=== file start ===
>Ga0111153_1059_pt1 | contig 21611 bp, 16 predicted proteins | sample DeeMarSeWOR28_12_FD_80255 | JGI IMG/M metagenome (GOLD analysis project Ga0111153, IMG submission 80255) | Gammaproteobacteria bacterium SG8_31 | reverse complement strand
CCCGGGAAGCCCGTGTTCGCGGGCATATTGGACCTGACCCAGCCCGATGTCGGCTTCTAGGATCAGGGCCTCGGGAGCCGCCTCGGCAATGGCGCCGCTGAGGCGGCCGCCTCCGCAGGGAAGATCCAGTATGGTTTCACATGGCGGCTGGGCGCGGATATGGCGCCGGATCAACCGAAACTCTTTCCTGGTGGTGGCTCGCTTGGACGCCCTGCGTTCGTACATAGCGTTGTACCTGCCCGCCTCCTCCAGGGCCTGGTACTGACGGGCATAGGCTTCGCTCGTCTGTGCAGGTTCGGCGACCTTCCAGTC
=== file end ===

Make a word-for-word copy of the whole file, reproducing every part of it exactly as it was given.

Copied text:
>Ga0111153_1059_pt1 | contig 21611 bp, 16 predicted proteins | sample DeeMarSeWOR28_12_FD_80255 | JGI IMG/M metagenome (GOLD analysis project Ga0111153, IMG submission 80255) | Gammaproteobacteria bacterium SG8_31 | reverse complement strand
CCCGGGAAGCCCGTGTTCGCGGGCATATTGGACCTGACCCAGCCCGATGTCGGCTTCTAGGATCAGGGCCTCGGGAGCCGCCTCGGCAATGGCGCCGCTGAGGCGGCCGCCTCCGCAGGGAAGATCCAGTATGGTTTCACATGGCGGCTGGGCGCGGATATGGCGCCGGATCAACCGAAACTCTTTCCTGGTGGTGGCTCGCTTGGACGCCCTGCGTTCGTACATAGCGTTGTACCTGCCCGCCTCCTCCAGGGCCTGGTACTGACGGGCATAGGCTTCGCTCGTCTGTGCAGGTTCGGCGACCTTCCAGTC